improper sexual advance by the President. But lawyers for Kathleen Willey,
who worked in the White House counsel's office, say their client is
outraged about being pulled into this case and said she has no knowledge
or information of any relevance to the Paula Jones case."
-- From the Friday, August 8 CyberAlert
item about Clinton's August 7 press conference:
Later, ABC's John Donvan very reluctantly approached the Kathleen Willey
story, though he avoided her name, what case she is involved with and made
sure Clinton knew he really didn't want to:"In a civil suit filed
against you, attorneys for the plaintiff have issued a subpoena for an
individual who may or may not have worked in the White House. Your staff,
when asked to clarify the status of that individual in the past, refuses
to answer the question and refers it to an outside attorney. Even for
those of us who don't have much appetite for this entire subject, this
particular answer in this particular category seems needlessly evasive. My
question to you is: Is it your wish that it be answered this way, and is
it consistent with your intention to run an open White House? That's the
principle I'm asking about here."
Indeed, Donvan and ABC don't have much appetite for the topic since the
network has yet to inform its viewers of the subpoena going to Kathleen
Willey from Paula Jones's lawyers. Not even the Newsweek story, released
on Monday, which detailed what supposedly occurred between Willey and
Clinton, interested ABC.
So far, a one minute story on the July 30
CBS Evening News followed by brief items the next day on CBS and the NBC
Nightly News noting Willey's intention to challenge the subpoena, is the
totality of broadcast network coverage.
Last Sunday, March 8, the Washington Post
Magazine excerpted the portion of Howard Kurtz's new book recounting how
McCurry convinced the media to not pursue the Willey incident. In Spin
Cycle: Inside the Clinton Propaganda Machine, Kurtz discovered that after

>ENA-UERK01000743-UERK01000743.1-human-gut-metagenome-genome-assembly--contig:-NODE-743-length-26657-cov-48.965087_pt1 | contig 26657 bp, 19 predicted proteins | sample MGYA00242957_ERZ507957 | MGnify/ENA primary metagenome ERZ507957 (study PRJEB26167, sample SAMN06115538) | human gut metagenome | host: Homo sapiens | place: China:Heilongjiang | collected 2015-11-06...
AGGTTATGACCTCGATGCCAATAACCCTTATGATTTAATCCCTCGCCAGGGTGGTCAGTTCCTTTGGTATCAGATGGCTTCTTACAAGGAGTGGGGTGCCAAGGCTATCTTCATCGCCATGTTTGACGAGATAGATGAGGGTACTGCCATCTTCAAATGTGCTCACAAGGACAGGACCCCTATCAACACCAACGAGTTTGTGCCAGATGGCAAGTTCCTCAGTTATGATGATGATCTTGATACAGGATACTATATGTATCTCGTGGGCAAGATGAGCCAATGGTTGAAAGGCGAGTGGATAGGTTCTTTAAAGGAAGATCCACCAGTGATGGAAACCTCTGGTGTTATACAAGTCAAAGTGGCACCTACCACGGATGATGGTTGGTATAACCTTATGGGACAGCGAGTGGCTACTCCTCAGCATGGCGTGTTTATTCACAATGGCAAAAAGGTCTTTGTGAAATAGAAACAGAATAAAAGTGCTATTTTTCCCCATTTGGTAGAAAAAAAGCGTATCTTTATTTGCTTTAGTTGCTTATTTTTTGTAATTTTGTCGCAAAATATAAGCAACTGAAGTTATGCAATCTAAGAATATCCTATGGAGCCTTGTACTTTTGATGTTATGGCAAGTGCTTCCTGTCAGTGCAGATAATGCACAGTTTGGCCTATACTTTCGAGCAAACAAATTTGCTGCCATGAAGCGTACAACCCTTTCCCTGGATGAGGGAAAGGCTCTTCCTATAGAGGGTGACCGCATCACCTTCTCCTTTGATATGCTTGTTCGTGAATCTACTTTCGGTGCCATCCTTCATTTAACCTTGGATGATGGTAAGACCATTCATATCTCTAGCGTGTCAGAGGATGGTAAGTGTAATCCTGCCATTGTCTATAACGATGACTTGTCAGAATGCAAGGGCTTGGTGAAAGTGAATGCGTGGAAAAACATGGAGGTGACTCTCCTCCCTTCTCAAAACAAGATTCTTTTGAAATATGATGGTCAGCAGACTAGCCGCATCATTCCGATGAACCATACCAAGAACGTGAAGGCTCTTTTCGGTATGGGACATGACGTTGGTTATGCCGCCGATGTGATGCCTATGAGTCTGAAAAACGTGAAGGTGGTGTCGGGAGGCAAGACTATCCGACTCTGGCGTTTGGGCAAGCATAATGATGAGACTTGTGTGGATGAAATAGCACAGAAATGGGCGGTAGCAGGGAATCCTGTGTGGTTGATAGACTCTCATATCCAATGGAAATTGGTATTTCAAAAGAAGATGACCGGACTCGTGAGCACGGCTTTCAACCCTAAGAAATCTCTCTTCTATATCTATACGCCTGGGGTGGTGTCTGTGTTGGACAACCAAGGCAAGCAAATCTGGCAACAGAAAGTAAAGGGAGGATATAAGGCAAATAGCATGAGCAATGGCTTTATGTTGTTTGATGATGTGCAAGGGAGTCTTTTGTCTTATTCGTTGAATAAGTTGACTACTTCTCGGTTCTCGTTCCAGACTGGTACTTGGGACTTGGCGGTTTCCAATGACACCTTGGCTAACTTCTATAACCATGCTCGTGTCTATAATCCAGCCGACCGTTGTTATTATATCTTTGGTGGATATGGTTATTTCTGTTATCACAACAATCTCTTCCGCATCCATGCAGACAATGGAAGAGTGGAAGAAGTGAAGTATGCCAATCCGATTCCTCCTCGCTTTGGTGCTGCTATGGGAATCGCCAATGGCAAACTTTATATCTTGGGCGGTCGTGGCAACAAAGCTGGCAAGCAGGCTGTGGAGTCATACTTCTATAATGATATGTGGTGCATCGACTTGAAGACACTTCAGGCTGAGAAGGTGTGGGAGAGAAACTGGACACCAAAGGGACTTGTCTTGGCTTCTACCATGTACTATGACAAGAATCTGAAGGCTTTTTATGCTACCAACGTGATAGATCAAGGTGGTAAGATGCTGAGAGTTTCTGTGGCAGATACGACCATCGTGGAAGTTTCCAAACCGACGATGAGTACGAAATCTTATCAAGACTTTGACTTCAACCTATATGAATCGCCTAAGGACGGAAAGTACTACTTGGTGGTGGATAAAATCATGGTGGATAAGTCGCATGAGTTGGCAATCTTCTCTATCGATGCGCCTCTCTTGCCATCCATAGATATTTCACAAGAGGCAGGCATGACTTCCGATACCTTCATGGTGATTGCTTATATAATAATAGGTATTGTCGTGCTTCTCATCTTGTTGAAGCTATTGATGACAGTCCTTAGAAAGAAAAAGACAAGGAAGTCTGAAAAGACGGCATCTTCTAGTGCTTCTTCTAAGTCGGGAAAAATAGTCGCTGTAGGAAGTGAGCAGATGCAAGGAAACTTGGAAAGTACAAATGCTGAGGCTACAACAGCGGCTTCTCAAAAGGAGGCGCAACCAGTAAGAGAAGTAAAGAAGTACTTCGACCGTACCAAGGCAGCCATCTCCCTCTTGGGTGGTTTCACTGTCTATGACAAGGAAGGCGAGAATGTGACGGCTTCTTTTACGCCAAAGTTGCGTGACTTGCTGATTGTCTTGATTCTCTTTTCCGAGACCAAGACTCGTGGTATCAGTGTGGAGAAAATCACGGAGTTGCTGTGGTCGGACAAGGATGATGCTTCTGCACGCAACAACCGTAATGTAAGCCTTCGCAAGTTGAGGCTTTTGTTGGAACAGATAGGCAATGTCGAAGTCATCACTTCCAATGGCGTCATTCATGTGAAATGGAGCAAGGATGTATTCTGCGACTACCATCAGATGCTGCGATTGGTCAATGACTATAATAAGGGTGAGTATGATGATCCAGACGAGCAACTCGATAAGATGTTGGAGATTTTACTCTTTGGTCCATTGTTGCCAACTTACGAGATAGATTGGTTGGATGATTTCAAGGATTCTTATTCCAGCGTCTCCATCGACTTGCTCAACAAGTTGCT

Drudge broke the story "McCurry told Clinton he planned to stiff the
press," denouncing reporters who approached the topic for lowering
themselves by, as Kurtz described McCurry's view, "feasting on
rumor and innuendo, no matter how personally demeaning to the
By the time the Newsweek story appeared
newspapers had run a story or two and the networks, as shown above, had
largely ignored it and none used Newsweek's details of the encounter as
a hook for another story. The story, Kurtz reported, "was at a dead
end, and the reporters, vaguely embarrassed and lacking further
ammunition, quietly let it drop."
Kurtz relayed this illuminating anecdote:
"Later that week, Clinton pulled McCurry aside for a rare word of
thanks. 'I think you handled that correctly and I appreciate it,' he
said. 'I know it's not easy.'"
Actually, with the media so compliant it
wasn't that hard. Reporters should have been less embarrassed by the
subject than by how easily they were played by McCurry and how it took a
secretary, an intern and a couple of lawyers to do their job for them.
Finally, want to get on the Sunday talk
shows? Just denounce conservatives for lacking integrity. David Brock is
scheduled to appear on the March 15 Meet the Press and Face the Nation.
-- Brent Baker
Support the MRC, an educational foundation dependent upon contributions
which make CyberAlert possible, by providing a tax-deductible
donation. Use the secure donations page set up for CyberAlert
readers and subscribers:
>>>To subscribe to CyberAlert, send a
blank e-mail to:
@topica.com. Or, you can go to:
Either way you will receive a confirmation message titled: "RESPONSE
REQUIRED: Confirm your subscription to email@example.com."
After you reply, either by going to the listed Web page link or by simply
hitting reply, you will receive a message confirming that you have been
added to the MRC CyberAlert list. If you confirm by using the Web page
link you will be given a chance to "register" with Topica. You DO
NOT have to do this; at that point you are already subscribed to
To unsubscribe, send a blank e-mail to:
Send problems and comments to: firstname.lastname@example.org.
can learn what has been posted each day on the MRC's Web site by
subscribing to the "MRC Web Site News" distributed every weekday
afternoon. To subscribe, send a blank e-mail to: email@example.com.
Or, go to: http://www.mrc.org/newsletters.<<<
Home | News Division
| Bozell Columns | CyberAlerts
Media Reality Check | Notable Quotables | Contact
the MRC | Subscribe